“Humanity is exalted not because we are so far above other living creatures, but because knowing them well elevates the very concept of life,” he noted in Biophilia (1984), one of Wilson’s most personal books, where his marvel at the complex web of intelligence present in the lives of ants shaped his lifelong conversation ethic.4
Wilson’s prolific scholarship ranged from evolutionary biology to sociobiology and biogeography, publishing more than 430 scientific papers during his career.3 Wilson is also the author of landmark textbooks like The Theory of Island Biogeography (1967), which he co-authored with biologist Robert MacArthur. Together, they developed equations that could predict the number of species an island, given its proximity to the mainland, should sustain.
The premise led other researchers to realize that they could use the equations to make predictions about biodiversity in lakes, forests, and other habitats, enabling scientists to predict the impact of a given habitat’s destruction on biodiversity, yielding a powerful predictive tool for conversation biologists and ecologists.5
Though he retired from Harvard University in 1996 after 46 years of teaching, Wilson continued to hold the positions of Professor Emeritus and Honorary Curator in Entomology until 2002. Despite his official retirement, Wilson was a tireless and dedicated scientist, publishing more than a dozen substantive books, as well as traveling far and deep into wild nature, well into his 80s.
Wilson’s ability to turn scientific ideas into a compelling narrative earned him a global audience that included fellow scientists as often as it did the general reader. As a thought leader and scholar, he earned two Pulitzer Prizes. First, for his analysis the biological implications of social behavior, On Human Nature (1979) and again for his collaboration with Bert Hölldobler on what is considered the definitive scientific review on one of the most diverse and prolific insects on earth, The Ants (1991).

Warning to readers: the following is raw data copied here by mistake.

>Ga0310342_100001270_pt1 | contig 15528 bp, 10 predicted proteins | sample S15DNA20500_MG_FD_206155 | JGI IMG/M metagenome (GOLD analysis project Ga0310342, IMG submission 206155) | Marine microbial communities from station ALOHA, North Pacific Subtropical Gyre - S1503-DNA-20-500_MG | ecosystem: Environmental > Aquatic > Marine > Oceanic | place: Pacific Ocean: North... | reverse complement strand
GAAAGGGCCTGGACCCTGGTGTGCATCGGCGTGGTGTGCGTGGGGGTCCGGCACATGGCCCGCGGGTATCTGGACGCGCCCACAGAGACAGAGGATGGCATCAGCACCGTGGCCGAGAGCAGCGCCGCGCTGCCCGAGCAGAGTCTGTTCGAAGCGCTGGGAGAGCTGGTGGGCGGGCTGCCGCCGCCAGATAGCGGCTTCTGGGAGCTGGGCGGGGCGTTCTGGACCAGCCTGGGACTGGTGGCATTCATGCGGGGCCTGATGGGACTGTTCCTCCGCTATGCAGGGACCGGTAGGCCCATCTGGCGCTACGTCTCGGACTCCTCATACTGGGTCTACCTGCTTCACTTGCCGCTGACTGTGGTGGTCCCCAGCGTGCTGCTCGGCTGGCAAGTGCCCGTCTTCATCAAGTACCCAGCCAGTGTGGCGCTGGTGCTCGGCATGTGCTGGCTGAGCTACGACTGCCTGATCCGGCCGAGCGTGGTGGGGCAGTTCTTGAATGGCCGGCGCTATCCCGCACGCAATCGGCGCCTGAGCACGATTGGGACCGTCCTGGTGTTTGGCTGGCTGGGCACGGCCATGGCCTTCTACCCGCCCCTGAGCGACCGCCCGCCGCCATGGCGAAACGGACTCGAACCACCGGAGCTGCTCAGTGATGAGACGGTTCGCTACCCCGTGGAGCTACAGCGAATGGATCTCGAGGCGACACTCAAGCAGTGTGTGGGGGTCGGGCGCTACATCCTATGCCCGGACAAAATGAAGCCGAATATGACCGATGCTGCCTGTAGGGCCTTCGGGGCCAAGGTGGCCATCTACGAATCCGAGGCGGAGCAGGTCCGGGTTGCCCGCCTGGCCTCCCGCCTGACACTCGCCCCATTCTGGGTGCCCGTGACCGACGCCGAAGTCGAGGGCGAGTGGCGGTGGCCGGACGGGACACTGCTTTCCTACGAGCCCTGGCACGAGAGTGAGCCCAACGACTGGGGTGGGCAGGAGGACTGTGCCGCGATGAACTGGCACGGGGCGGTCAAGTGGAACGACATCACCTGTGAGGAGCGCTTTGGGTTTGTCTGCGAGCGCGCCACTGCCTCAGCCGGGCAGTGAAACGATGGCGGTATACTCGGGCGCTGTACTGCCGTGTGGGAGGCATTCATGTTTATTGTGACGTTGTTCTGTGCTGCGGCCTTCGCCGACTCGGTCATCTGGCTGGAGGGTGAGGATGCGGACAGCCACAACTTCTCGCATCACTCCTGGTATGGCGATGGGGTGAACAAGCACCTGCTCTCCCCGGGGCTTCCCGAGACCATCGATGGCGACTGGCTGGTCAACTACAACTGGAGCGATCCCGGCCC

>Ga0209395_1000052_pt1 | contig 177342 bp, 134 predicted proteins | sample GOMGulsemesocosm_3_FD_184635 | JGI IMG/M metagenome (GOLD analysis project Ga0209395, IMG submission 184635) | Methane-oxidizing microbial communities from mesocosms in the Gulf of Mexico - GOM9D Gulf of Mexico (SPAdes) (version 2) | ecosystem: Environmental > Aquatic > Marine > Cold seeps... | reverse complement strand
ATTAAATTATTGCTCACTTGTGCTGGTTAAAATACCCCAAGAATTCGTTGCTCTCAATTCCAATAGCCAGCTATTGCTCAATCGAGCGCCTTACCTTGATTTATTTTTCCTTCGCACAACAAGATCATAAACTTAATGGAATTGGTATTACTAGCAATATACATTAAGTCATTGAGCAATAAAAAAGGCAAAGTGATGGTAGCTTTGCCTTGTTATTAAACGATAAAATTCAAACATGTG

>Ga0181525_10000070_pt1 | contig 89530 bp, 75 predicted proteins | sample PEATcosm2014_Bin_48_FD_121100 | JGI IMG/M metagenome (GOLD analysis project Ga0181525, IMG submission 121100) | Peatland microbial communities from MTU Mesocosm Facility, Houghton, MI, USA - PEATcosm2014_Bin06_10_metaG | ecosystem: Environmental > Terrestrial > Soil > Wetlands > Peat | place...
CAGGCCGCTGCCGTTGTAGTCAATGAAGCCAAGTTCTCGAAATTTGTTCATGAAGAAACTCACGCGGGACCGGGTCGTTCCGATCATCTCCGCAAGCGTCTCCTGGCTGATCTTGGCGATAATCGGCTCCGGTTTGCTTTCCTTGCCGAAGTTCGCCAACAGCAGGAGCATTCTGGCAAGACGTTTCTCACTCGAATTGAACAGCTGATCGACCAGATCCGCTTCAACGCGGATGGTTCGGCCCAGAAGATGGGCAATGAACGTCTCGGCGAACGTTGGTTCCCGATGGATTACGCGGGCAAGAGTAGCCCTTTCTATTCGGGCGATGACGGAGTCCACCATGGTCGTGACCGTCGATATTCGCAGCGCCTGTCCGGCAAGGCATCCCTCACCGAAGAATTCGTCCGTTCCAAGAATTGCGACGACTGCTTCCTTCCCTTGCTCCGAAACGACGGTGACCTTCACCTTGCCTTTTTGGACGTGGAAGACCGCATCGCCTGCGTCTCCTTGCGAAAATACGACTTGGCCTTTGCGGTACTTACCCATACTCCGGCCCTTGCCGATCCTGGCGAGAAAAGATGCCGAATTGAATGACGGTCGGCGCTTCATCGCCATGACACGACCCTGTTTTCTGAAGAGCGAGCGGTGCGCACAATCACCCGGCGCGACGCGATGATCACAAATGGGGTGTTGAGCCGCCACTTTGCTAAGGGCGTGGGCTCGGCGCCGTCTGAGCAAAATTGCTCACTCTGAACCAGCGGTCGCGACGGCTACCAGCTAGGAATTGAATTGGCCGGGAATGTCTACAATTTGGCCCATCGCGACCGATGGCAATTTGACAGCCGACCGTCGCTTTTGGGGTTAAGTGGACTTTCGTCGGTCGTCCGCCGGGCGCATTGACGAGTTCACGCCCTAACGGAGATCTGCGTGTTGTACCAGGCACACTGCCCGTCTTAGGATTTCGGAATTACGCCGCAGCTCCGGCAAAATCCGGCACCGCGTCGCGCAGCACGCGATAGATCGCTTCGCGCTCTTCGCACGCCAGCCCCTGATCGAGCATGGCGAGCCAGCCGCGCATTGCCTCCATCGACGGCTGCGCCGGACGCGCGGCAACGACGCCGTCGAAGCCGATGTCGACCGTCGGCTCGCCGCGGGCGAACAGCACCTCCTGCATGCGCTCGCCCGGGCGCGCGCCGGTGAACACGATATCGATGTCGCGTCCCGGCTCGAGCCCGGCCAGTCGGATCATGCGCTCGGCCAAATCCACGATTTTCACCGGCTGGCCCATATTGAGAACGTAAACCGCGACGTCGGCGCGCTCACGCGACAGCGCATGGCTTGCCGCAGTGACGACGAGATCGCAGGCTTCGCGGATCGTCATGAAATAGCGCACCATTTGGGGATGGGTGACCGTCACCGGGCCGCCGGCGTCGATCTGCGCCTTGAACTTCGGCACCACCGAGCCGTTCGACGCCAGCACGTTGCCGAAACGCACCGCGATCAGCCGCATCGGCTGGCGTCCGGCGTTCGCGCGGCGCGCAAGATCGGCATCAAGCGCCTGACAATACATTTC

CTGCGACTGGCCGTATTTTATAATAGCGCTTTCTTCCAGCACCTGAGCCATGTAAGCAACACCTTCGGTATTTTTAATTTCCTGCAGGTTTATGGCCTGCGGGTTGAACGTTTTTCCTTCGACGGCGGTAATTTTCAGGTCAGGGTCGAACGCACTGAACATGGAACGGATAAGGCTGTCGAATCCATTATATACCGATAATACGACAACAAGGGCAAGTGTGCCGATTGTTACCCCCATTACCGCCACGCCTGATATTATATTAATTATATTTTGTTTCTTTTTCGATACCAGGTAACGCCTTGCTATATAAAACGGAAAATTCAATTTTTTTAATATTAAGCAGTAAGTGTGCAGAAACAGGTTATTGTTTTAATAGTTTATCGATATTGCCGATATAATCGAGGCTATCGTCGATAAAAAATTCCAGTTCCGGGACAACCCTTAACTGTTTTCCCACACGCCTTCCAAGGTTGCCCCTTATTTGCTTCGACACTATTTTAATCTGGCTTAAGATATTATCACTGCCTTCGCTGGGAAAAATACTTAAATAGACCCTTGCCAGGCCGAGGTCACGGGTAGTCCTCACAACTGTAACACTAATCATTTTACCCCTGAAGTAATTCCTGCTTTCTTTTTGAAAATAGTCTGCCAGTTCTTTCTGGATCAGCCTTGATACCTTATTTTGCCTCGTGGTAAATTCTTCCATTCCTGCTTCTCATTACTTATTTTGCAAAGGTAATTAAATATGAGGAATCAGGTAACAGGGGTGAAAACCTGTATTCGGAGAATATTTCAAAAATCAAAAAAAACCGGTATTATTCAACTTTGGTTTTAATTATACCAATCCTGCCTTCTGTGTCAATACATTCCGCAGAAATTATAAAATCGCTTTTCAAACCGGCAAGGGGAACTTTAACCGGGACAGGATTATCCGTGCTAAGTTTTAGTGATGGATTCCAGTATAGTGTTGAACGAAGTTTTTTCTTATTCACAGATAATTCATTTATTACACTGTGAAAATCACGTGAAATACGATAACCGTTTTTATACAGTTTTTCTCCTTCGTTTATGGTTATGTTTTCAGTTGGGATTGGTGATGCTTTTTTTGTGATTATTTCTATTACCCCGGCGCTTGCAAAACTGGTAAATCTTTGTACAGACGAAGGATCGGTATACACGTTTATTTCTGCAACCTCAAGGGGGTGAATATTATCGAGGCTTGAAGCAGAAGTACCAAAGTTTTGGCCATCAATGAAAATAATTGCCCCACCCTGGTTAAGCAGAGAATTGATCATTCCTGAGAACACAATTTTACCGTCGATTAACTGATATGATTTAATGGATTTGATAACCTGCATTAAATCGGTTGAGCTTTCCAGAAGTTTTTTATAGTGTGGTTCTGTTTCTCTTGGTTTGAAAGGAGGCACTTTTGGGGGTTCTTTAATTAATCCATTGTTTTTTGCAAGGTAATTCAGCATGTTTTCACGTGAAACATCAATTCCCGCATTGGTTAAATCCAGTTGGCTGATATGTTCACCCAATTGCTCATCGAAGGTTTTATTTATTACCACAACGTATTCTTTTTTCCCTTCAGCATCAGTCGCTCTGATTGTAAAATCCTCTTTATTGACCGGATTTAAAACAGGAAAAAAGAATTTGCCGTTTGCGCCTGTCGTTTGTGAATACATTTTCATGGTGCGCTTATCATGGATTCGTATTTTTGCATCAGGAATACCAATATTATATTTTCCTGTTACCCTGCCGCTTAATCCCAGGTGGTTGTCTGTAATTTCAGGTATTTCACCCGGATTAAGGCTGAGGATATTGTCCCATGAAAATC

Due to his wide-ranging travel experience during his career, Wilson witnessed firsthand the encroaching effects of sprawling cities and pollution on the Earth’s complex, yet delicate web of life. In his 2016 book, Half-Earth: Our Planet’s Fight for Life, he argued that we were running out of options to give global biodiversity a chance to recover from ceaseless industrialization and deforestation.
He argued that the only way to avoid the exponential rise in mass extinction was to leave half the earth undisturbed and wild. As a species, we all should take stock of Wilson’s sobering assessment. He was not a man taken to hyperbole or exaggeration. He was the consummate scientist, the precise and careful observer.
Wilson career began by studying the small and industrious ants, as well as their far-reaching impact on the environment. While his studies revealed the fascinating ways in which countless species are interwoven for mutual survival, his indelible legacy underscores one fundamental fact: preserving the habitats of the tiniest of crawlers is nothing less than an act of self-preservation.
1 Edward O. Wilson. Consilience, The Unity of Knowledge. Alfred A. Knopf. New York, 1998. P. 166
2 Carl Zimmer. E.O. Wilson, a Pioneer of Evolutionary Biology, Dies at 92. The New York Times. Retrieved Jan. 3, 2022 from: https://www.nytimes.com/2021/12/27/science/eo-wilson-dead.html
4 Edward O. Wilson. Biophilia. Harvard University Press. Cambridge, MA, and London, 1984. P. 22
5 Carl Zimmer. The New York Times.